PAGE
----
Beyond Beef: The Rise and Fall of the Cattle Culture
Dutton Books, 1992
"There are currently 1.28 billion cattle populating the earth. They take up nearly 24 percent of the land mass of the planet and consume enough grain to feed hundreds of millions of people. Their combined weight exceeds that of the human population on earth."
Beginning with this startling and unsettling set of facts, Jeremy Rifkin interweaves anthropology, history, sociology, economics, and ecology in a brilliant and devastating examination and indictment of the cattle culture that has come to shape and warp our world.
The fascinating story he tells goes back to the beginning of civilization, when the belief in the mystical power of cattle and magical properties of beef first was born. He charts the age-old conflict between those who raised cattle and those who farmed the land-a conflict that drastically affected the course of Western history and culture. Rifkin cuts through the myth of the cowboy to illumine the international intrigue, political give-aways, and sheer avarice that transformed the great American frontier into a huge cattle breeding ground. Then, taking us from the sprawling Chicago stockyards to the automated factory feedlots of the Iowa plains, he presents the most disturbing indictment of the beef industry since Upton Sinclair shocked the American public with The Jungle eighty-five years ago. Finally, he gives us a superb overview of the triumph of the beef mystique in America and the world-a triumph marked by the golden arches of McDonald's in cities as distant from each other as New York, Tokyo, and Moscow.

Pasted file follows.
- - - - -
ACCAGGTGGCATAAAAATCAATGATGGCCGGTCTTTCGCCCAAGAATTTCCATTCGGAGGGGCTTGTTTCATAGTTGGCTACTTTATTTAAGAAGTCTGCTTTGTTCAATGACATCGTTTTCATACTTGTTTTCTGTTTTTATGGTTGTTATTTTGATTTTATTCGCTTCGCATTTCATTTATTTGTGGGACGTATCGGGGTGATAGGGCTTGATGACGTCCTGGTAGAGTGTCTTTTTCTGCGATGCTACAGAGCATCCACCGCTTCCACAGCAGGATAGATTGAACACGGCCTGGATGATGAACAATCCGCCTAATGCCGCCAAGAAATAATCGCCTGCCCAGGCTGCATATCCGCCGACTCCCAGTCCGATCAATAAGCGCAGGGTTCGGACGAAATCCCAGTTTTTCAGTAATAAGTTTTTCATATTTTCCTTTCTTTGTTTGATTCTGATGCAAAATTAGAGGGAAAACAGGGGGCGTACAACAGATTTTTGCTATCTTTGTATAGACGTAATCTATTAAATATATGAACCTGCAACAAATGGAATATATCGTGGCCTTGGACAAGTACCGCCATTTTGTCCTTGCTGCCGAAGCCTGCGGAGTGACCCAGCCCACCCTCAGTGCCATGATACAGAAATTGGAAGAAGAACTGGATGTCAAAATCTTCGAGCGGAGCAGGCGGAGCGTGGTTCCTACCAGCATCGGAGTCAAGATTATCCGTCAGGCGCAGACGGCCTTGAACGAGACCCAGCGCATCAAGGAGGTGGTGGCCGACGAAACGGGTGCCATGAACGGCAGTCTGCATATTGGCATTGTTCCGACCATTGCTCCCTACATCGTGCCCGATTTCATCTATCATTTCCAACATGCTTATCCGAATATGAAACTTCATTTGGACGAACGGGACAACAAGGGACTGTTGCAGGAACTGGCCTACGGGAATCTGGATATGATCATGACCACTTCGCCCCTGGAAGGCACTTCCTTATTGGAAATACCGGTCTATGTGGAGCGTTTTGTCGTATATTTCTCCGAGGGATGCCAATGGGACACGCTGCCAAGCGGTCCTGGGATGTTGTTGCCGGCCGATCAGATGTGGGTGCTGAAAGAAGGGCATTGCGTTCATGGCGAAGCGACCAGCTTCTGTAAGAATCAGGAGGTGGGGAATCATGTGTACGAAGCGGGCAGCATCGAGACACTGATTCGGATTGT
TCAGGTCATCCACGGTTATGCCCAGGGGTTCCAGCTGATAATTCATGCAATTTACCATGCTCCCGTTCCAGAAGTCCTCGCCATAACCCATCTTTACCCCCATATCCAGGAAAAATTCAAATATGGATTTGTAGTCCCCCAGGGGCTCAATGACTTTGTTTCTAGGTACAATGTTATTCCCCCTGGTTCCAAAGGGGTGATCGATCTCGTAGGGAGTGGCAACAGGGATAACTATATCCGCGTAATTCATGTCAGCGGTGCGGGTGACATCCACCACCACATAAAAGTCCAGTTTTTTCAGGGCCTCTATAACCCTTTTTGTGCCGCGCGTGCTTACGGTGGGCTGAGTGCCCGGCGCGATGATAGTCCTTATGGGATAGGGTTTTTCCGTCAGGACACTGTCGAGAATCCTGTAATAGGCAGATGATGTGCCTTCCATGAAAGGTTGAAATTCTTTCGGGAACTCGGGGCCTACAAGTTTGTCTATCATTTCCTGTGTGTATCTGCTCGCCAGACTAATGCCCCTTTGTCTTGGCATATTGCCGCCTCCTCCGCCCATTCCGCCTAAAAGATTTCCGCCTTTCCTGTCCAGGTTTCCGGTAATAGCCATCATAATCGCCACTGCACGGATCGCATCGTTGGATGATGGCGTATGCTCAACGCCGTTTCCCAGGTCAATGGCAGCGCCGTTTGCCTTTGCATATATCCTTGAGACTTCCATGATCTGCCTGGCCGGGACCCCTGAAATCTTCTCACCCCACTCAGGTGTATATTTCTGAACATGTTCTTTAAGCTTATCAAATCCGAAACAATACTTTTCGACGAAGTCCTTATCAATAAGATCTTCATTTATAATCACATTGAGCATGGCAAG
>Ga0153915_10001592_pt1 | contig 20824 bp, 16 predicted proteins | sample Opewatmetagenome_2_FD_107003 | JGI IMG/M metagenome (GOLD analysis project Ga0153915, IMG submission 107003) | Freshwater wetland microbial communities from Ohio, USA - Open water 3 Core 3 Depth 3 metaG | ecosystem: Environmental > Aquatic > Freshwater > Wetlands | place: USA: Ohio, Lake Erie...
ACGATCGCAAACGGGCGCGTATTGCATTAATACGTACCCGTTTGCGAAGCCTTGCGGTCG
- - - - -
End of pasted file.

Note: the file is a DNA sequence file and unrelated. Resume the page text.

Above all, Beyond Beef adds up the cost of all this. It depicts a world in which the poorer peoples of the planet have been starved to support the beef addiction of a handful of wealthy nations. In Europe, the United States, and Japan, this addiction has resulted in millions of deaths from heart attack, cancer, and diabetes-the diseases of affluence. The book also describes the grim ecological effects of the cattle culture: rain forests burned, fertile plains turned into desert, and climate threatened by global warming.
Beyond Beef may well take away your appetite for beef, but it will stir your hunger for change-before it is too late. This persuasive and passionate book is for the 1990s what Silent Spring was for an earlier decade-an urgent warning to everyone who cares about the fate of the earth.
The Beyond Beef Campaign
"So many powerful arguments Before starting Beyond Beef, take a third of a pound of ground beef, broil it for about four minutes on each side, place it on a bun, and then savor every bite. You're not going to want another hamburger for a long, long time."
"Fascinating Impeccably researched."
— San Francisco Chronicle
"Fresh thinking and well-reasoned arguments Combining reliable research with logical conclusions, [Rifkin] offers enough economic, medical, environmental, and ethical arguments to persuade any open minded person to pass by the meat (en)counter."
— Washington Post
"Powerful a wake-up call to the world. . . an important and painstakingly documented work."
— Boston Sunday Herald
Related Global Column Articles
The Guardian, Man and other animals, Jeremy Rifkin, August 16, 2003
Los Angeles Times, There's a Bone to Pick with Meat Eaters, Jeremy Rifkin, May 27, 2002
Dispatch, Rancher moves 'Beyond Beef', March 11, 1993
Lewiston Morning Tribune, Authors: Ranchers should stop getting rich off public lands, November 13, 1992